Canadian Press reveals the latest Liberal funding woes:
OTTAWA–Elections Canada is scrutinizing almost $800,000 worth of expenses filed by Liberal candidates in last fall’s election campaign, The Canadian Press has learned.
The elections watchdog has asked the Liberal party to produce detailed invoices and documentation to prove that a mandatory riding services package was actually worth the $2,500 each candidate was required to pay for it .
Until Elections Canada is satisfied that the packages aren’t really a thinly-veiled donation to party headquarters, the candidates won’t receive their election expenses rebates, worth a total of about $3.5 million to the cash-hungry party. […]
Elections Canada spokesman John Enright said the agency is on track for distributing rebates, which it hopes to have completed by the end of August. The rate of reimbursements for last fall’s election is so far comparable to that after the 2006 campaign, he said.
As for the request for full documentation about the cost of the Liberals’ riding services package, Enright said that’s “not at all unusual.” And he said all parties were warned before and during the campaign that all expense claims, including transactions between local and central campaigns, would have to be supported with documentation.
“This information is required to ensure that all expenses are fully detailed and also to properly establish the commercial value of the transactions.”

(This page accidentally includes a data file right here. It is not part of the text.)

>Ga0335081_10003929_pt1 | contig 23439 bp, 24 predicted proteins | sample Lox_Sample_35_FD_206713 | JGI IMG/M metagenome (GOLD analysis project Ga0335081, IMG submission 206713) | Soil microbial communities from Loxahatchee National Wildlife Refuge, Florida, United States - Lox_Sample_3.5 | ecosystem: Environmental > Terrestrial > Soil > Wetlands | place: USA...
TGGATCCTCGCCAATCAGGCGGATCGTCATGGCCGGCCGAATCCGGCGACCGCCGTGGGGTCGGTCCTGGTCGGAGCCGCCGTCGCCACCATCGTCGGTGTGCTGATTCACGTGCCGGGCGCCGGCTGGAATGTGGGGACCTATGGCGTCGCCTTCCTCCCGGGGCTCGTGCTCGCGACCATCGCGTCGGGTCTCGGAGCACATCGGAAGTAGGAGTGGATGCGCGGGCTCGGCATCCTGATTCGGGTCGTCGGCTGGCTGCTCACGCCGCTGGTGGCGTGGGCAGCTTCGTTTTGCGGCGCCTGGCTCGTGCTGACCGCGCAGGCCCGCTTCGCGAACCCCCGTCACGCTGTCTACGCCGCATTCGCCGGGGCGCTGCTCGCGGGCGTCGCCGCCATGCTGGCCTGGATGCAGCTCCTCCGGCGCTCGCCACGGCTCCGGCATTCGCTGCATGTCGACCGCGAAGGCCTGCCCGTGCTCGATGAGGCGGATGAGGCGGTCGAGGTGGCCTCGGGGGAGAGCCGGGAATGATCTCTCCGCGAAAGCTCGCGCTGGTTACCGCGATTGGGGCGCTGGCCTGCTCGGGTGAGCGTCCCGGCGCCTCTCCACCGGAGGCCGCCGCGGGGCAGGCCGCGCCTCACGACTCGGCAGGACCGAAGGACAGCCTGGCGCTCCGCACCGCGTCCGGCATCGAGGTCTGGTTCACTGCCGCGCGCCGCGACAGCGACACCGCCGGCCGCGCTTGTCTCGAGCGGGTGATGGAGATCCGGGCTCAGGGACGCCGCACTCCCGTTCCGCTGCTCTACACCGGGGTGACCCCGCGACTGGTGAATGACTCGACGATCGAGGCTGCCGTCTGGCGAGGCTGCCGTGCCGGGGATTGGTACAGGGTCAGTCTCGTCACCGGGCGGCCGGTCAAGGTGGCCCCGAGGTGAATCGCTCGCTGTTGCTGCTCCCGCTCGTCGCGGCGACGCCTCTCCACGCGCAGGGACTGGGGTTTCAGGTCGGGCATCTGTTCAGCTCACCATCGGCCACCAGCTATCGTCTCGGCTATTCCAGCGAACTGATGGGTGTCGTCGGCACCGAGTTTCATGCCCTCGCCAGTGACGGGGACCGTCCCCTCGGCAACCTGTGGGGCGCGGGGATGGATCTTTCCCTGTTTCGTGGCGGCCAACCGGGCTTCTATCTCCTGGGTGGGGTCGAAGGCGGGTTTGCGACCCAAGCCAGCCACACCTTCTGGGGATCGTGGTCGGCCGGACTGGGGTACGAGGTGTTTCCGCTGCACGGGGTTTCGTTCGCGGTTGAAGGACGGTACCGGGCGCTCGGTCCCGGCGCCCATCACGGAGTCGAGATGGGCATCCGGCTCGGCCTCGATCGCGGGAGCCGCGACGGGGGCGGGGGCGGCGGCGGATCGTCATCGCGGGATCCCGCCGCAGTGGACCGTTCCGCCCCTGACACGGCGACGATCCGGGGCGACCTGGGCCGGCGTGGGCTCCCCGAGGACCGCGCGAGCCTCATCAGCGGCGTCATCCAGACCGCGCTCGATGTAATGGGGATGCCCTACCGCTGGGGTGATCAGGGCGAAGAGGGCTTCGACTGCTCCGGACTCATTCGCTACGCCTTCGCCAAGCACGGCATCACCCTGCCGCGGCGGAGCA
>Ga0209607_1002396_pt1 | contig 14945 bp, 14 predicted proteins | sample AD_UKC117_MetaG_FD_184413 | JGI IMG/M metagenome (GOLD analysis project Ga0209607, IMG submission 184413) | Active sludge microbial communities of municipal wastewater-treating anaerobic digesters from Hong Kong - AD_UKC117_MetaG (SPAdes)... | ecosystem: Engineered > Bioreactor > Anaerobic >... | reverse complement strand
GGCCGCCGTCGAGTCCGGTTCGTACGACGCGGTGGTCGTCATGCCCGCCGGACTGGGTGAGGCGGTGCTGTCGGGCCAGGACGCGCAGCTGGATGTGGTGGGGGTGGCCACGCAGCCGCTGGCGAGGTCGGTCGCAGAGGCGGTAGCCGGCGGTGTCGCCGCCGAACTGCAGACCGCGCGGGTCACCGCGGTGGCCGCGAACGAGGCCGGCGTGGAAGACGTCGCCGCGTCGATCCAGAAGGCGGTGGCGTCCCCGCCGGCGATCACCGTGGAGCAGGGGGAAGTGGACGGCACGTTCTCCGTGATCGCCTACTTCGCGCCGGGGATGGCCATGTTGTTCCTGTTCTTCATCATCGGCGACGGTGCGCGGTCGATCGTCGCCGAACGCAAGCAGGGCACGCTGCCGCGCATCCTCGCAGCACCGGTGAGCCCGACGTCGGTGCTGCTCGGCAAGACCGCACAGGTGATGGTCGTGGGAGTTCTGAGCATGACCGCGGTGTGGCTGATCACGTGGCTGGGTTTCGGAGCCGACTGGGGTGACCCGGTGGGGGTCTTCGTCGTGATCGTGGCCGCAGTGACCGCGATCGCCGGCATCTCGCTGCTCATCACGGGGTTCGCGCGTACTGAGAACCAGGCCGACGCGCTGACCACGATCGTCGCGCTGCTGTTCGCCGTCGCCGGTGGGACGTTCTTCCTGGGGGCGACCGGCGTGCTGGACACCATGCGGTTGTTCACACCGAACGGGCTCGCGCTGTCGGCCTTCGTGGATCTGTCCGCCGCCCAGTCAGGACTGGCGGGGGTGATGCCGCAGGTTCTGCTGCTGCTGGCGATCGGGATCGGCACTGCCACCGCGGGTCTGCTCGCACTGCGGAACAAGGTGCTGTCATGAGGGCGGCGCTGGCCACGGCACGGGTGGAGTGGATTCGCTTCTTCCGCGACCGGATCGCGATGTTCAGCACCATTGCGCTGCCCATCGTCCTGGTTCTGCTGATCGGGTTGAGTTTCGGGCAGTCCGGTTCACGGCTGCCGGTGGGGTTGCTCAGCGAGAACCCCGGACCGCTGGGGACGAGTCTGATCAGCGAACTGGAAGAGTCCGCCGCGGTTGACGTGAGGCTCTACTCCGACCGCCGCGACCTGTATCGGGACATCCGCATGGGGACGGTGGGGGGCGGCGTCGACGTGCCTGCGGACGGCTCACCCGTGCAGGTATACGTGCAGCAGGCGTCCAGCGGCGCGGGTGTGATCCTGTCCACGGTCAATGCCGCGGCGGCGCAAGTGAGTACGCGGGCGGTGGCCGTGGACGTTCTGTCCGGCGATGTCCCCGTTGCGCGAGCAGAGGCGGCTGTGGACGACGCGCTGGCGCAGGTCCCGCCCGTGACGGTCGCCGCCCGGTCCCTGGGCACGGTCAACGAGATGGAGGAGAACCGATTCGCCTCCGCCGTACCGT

Okay, first off, three cheers for Elections Canada for doing its job, and ITQ hopes this will finally put a stake through the heart of the persistent – and, frankly, downright pernicious – claim heard in certain Conservative quarters that the federal agency is swarming with Liberals and Liberal sympathizers. I’m sure that some of the more outspoken advocates of that particular conspiracy theory will be falling all over themselves to undo some of the damage that may have been done to the agency’s reputation for fairness and impartiality, not to mention the confidence that Canadians quite rightly have in their electoral system.
Secondly, can we please – pretty, pretty please with sugar and a cherry on top – make a point of not referring to this as a “Liberal in-and-out scandal”? Because it just isn’t — I mean, it may turn out to be a “Liberal election financing scandal“, but it has nothing to do with inning and outing — the money flowed one way, from local campaigns to the national party, ostensibly to pay for a “riding service package”, but which Elections Canada wants to ensure wasn’t “a thinly veiled donation” to the national campaign.
Which would make this pretty much the exact opposite of what the Conservatives are accused of having done in 2006, when the party allegedly funneled national ad expenses through local campaigns in order to get around the spending limits. If the concerns expressed by Elections Canada turn out to be true in both cases, the Conservatives simply had too much money to spend on their national campaign in 2006; the 2008 Liberals, meanwhile, just didn’t have enough.
Which doesn’t make it better, of course — I mean, it’s still breaking the rules — but it’s just plain inaccurate to call it “in and out”; if the allegations are borne out, ITQ suggests the “Green Shift Shakedown” as an alternative, or perhaps “The Permanent $2500 Tax on Liberal Candidates”, but feel free to come up with your own in the comments.